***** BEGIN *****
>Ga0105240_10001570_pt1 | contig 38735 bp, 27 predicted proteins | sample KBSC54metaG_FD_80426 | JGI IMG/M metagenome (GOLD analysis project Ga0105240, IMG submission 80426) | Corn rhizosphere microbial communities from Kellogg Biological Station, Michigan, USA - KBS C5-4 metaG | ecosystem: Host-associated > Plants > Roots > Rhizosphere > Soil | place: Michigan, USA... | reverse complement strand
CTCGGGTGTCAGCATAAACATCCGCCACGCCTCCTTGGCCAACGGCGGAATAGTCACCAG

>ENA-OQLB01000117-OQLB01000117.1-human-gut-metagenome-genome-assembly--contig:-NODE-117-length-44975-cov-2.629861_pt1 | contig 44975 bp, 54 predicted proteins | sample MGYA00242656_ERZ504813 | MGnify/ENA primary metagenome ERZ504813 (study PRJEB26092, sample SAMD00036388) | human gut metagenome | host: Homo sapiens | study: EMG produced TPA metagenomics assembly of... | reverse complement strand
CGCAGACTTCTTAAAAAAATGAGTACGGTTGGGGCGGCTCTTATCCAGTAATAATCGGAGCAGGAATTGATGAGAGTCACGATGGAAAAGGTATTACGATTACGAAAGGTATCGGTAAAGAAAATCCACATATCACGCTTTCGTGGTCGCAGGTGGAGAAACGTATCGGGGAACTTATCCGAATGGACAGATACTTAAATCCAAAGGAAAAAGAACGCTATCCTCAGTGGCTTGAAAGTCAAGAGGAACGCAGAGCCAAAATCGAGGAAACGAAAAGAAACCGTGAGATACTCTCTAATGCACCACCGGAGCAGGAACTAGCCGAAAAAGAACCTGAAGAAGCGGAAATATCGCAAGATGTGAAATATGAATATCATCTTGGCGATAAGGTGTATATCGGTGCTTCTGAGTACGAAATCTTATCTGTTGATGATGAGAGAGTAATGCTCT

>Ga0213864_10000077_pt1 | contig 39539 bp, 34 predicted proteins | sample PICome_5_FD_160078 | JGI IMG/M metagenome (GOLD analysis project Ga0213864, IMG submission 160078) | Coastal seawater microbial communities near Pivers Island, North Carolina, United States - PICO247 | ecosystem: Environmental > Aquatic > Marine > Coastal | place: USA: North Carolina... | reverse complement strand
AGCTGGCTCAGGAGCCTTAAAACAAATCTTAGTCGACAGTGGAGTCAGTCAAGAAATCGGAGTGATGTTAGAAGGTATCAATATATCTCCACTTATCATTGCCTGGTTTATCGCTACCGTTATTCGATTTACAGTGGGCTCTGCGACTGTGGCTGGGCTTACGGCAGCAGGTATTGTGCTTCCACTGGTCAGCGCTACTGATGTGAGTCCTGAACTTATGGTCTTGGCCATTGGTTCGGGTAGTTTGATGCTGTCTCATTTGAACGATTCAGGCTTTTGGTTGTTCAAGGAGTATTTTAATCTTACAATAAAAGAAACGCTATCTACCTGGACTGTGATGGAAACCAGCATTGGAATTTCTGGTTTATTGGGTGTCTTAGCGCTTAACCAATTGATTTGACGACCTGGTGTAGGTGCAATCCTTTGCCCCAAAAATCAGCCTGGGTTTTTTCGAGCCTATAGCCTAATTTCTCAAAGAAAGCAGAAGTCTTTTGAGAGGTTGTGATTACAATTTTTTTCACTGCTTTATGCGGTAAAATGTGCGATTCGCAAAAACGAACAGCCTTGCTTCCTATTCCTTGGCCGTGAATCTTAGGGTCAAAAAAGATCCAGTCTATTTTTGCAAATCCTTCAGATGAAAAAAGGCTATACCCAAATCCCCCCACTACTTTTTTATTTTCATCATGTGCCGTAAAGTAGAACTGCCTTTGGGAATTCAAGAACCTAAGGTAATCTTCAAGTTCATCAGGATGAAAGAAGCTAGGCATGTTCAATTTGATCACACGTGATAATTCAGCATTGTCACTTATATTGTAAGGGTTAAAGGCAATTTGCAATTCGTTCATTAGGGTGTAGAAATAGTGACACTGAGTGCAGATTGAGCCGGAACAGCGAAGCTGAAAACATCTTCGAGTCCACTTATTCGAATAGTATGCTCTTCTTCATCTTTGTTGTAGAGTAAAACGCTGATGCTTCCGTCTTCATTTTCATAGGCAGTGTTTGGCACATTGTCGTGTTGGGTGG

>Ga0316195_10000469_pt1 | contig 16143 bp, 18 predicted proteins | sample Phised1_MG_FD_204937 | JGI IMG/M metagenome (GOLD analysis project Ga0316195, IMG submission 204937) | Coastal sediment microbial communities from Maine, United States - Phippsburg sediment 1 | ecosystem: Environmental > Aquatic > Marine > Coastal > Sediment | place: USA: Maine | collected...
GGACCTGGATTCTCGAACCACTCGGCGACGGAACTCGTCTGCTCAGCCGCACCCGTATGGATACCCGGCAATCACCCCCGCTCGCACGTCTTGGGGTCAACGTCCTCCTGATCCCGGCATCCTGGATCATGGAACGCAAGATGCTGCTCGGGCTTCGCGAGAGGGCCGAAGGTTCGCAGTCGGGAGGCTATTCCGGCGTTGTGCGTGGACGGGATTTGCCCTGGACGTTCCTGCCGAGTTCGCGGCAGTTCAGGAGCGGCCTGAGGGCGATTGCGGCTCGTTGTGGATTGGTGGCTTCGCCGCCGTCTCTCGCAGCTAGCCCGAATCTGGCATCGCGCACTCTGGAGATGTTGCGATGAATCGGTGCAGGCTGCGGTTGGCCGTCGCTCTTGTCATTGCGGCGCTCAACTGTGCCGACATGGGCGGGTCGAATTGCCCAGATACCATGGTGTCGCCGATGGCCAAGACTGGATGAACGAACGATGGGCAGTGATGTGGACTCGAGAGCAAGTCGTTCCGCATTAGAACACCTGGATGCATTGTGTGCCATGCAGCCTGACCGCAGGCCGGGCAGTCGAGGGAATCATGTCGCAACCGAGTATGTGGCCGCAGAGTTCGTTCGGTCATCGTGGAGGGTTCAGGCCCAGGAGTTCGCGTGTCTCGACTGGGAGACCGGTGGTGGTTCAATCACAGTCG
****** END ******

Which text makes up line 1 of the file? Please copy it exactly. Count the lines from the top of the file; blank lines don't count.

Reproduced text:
>Ga0105240_10001570_pt1 | contig 38735 bp, 27 predicted proteins | sample KBSC54metaG_FD_80426 | JGI IMG/M metagenome (GOLD analysis project Ga0105240, IMG submission 80426) | Corn rhizosphere microbial communities from Kellogg Biological Station, Michigan, USA - KBS C5-4 metaG | ecosystem: Host-associated > Plants > Roots > Rhizosphere > Soil | place: Michigan, USA... | reverse complement strand